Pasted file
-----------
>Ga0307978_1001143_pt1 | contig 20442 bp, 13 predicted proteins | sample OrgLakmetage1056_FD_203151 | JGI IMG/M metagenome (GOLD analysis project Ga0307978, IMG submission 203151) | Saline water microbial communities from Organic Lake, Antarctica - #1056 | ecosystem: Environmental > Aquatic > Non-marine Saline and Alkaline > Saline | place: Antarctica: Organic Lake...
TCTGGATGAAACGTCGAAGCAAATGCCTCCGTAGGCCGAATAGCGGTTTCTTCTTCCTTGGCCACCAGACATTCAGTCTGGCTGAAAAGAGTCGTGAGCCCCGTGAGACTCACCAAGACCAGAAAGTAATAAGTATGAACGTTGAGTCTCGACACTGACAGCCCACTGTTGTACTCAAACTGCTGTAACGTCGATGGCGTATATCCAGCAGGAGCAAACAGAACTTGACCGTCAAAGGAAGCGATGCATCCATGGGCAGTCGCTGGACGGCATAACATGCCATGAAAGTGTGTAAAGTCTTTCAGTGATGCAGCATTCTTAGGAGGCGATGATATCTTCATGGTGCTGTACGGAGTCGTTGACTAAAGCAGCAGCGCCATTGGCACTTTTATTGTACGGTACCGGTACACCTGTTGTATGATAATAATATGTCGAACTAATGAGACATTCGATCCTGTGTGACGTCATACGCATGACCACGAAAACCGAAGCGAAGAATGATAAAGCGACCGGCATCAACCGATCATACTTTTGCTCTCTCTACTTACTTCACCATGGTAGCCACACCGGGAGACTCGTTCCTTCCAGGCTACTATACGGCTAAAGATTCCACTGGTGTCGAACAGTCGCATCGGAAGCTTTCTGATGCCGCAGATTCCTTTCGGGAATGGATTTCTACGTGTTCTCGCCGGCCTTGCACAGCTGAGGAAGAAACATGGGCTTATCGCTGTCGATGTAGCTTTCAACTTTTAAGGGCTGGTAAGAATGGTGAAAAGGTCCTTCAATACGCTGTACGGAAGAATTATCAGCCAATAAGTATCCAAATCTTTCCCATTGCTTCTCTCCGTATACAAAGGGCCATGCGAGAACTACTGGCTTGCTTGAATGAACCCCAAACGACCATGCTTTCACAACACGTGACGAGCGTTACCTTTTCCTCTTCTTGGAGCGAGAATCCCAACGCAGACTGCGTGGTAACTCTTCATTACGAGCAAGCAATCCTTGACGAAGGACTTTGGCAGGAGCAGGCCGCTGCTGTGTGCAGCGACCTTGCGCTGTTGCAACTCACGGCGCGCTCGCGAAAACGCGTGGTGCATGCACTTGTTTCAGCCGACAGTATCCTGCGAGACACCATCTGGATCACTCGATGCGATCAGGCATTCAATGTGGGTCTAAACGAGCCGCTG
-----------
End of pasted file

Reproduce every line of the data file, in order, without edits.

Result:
>Ga0307978_1001143_pt1 | contig 20442 bp, 13 predicted proteins | sample OrgLakmetage1056_FD_203151 | JGI IMG/M metagenome (GOLD analysis project Ga0307978, IMG submission 203151) | Saline water microbial communities from Organic Lake, Antarctica - #1056 | ecosystem: Environmental > Aquatic > Non-marine Saline and Alkaline > Saline | place: Antarctica: Organic Lake...
TCTGGATGAAACGTCGAAGCAAATGCCTCCGTAGGCCGAATAGCGGTTTCTTCTTCCTTGGCCACCAGACATTCAGTCTGGCTGAAAAGAGTCGTGAGCCCCGTGAGACTCACCAAGACCAGAAAGTAATAAGTATGAACGTTGAGTCTCGACACTGACAGCCCACTGTTGTACTCAAACTGCTGTAACGTCGATGGCGTATATCCAGCAGGAGCAAACAGAACTTGACCGTCAAAGGAAGCGATGCATCCATGGGCAGTCGCTGGACGGCATAACATGCCATGAAAGTGTGTAAAGTCTTTCAGTGATGCAGCATTCTTAGGAGGCGATGATATCTTCATGGTGCTGTACGGAGTCGTTGACTAAAGCAGCAGCGCCATTGGCACTTTTATTGTACGGTACCGGTACACCTGTTGTATGATAATAATATGTCGAACTAATGAGACATTCGATCCTGTGTGACGTCATACGCATGACCACGAAAACCGAAGCGAAGAATGATAAAGCGACCGGCATCAACCGATCATACTTTTGCTCTCTCTACTTACTTCACCATGGTAGCCACACCGGGAGACTCGTTCCTTCCAGGCTACTATACGGCTAAAGATTCCACTGGTGTCGAACAGTCGCATCGGAAGCTTTCTGATGCCGCAGATTCCTTTCGGGAATGGATTTCTACGTGTTCTCGCCGGCCTTGCACAGCTGAGGAAGAAACATGGGCTTATCGCTGTCGATGTAGCTTTCAACTTTTAAGGGCTGGTAAGAATGGTGAAAAGGTCCTTCAATACGCTGTACGGAAGAATTATCAGCCAATAAGTATCCAAATCTTTCCCATTGCTTCTCTCCGTATACAAAGGGCCATGCGAGAACTACTGGCTTGCTTGAATGAACCCCAAACGACCATGCTTTCACAACACGTGACGAGCGTTACCTTTTCCTCTTCTTGGAGCGAGAATCCCAACGCAGACTGCGTGGTAACTCTTCATTACGAGCAAGCAATCCTTGACGAAGGACTTTGGCAGGAGCAGGCCGCTGCTGTGTGCAGCGACCTTGCGCTGTTGCAACTCACGGCGCGCTCGCGAAAACGCGTGGTGCATGCACTTGTTTCAGCCGACAGTATCCTGCGAGACACCATCTGGATCACTCGATGCGATCAGGCATTCAATGTGGGTCTAAACGAGCCGCTG